Women exercise power horizontally. I've said this often -- in speeches about women leaders, in Arianna's latest book ("On Becoming Fearless"), and at Fortune's Most Powerful Women Summit, an annual event that I chair. Not that women aren't gaining clout vertically. These days a businesswoman must oversee some $6 billion in annual revenues to make it onto Fortune's annual Most Powerful Women list. That compares to around $1 billion when we started ranking corporate women in 1998.
Sometimes the hardest thing about being Secretary of State is managing relations with 191 other countries across the globe. And sometimes it's just making nice with three or four of your colleagues in the Cabinet.
If there's one thing President Bush should know to avoid in debates, it's the audible sigh. And the eye-rolling. Yet there he was last night, doing his best Al Gore, as most TV networks ran those forbidden cutaway shots that hurt him as much as John Kerry did.
Leaders of last Sunday's March for Women's Lives held a news conference on Capitol Hill Thursday to repeat their demand for an apology from Bush campaign adviser Karen Hughes for her remarks about abortion rights.
On a recent day at the airport in Austin, Texas, a tall woman with a familiar face was standing alone, waiting to catch a plane, when a man strode purposefully across the terminal and started talking to her.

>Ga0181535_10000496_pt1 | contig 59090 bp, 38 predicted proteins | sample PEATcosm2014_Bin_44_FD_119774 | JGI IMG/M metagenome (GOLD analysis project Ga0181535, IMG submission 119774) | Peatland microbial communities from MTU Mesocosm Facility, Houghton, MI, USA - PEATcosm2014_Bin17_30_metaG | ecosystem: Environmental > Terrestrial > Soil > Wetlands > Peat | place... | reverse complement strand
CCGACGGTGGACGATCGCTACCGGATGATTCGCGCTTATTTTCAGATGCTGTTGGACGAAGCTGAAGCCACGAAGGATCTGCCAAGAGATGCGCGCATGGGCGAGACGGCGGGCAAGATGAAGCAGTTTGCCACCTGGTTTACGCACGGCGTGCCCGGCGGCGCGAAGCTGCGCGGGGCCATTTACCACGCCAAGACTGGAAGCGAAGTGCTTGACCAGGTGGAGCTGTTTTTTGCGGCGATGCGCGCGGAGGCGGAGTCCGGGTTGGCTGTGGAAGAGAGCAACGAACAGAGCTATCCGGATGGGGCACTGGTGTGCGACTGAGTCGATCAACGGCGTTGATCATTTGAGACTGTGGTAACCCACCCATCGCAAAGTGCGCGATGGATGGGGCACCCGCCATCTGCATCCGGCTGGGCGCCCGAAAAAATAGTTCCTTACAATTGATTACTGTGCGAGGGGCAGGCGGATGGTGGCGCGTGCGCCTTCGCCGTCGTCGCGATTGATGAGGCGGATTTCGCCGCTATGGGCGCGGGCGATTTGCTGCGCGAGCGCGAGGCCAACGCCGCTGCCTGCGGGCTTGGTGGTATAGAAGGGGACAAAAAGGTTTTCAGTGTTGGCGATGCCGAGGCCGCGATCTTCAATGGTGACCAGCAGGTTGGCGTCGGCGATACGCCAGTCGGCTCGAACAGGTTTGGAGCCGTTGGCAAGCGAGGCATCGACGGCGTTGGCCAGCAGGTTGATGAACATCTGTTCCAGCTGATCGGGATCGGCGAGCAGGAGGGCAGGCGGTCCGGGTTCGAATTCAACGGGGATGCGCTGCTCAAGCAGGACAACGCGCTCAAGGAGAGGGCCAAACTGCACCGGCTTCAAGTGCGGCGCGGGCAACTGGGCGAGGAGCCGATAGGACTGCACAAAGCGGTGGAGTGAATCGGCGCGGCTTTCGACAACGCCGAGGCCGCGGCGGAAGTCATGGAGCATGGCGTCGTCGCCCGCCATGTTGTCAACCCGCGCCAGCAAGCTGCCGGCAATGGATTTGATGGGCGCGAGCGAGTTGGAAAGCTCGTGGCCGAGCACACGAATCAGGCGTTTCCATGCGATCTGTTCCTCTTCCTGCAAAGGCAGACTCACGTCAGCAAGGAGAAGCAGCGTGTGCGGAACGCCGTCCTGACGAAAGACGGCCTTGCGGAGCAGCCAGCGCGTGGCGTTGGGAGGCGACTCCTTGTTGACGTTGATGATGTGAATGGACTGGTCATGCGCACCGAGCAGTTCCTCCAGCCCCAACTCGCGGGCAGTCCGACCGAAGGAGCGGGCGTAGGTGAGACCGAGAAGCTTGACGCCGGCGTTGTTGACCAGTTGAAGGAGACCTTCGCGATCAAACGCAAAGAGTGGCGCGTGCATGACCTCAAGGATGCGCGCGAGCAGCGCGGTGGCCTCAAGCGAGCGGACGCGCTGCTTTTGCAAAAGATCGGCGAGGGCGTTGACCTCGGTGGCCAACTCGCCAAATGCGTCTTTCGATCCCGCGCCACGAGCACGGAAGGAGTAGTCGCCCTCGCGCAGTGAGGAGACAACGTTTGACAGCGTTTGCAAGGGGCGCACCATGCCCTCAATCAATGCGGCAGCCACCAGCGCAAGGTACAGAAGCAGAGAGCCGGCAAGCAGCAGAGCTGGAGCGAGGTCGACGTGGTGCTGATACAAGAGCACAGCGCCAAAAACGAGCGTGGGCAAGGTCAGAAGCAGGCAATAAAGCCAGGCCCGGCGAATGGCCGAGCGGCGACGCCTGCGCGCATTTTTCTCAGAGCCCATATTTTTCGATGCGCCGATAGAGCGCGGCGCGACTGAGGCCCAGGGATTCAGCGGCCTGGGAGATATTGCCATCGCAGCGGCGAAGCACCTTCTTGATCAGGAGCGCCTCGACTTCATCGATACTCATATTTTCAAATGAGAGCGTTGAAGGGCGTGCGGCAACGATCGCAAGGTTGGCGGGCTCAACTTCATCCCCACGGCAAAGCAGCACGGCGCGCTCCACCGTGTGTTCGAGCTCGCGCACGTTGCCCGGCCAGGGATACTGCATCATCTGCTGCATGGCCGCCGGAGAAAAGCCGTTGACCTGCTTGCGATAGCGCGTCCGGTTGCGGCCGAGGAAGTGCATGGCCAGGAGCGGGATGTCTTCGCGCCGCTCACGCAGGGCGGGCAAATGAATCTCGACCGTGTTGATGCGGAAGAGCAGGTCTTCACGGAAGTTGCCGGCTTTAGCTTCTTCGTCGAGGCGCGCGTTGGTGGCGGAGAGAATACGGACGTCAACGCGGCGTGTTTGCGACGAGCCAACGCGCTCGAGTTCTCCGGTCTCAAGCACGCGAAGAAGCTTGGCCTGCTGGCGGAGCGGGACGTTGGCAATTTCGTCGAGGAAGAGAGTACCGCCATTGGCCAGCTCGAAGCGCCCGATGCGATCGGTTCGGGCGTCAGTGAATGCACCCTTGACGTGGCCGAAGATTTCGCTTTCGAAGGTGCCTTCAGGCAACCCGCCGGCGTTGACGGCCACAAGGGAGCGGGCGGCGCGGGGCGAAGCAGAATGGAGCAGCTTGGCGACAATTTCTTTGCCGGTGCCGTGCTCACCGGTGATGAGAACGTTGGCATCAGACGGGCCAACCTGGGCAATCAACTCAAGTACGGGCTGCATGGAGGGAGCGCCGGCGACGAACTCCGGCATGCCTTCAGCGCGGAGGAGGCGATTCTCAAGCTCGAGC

The Bush-Cheney re-election campaign on Thursday defended its use of footage of the wreckage of the World Trade Center in political ads, amid criticism from some of the families of September 11, 2001, victims.
Senate Republican Leader Bill Frist of Tennessee said Tuesday that President Bush's State of the Union message was "big, strong and confident" even as he acknowledged the speech "didn't have a lot of big new proposals."
Ten months before he faces voters, President Bush will warn in his State of the Union address Tuesday of leaving "work unfinished," and aides said the speech is designed to rebut attacks from the Democratic presidential candidates and defend his decision to invade Iraq.
For the second day in a row, President Bush practiced his State of the Union address Monday, running through the approximately 50-minute address twice in front of his advisers with the help of a TelePrompTer, a senior administration official said.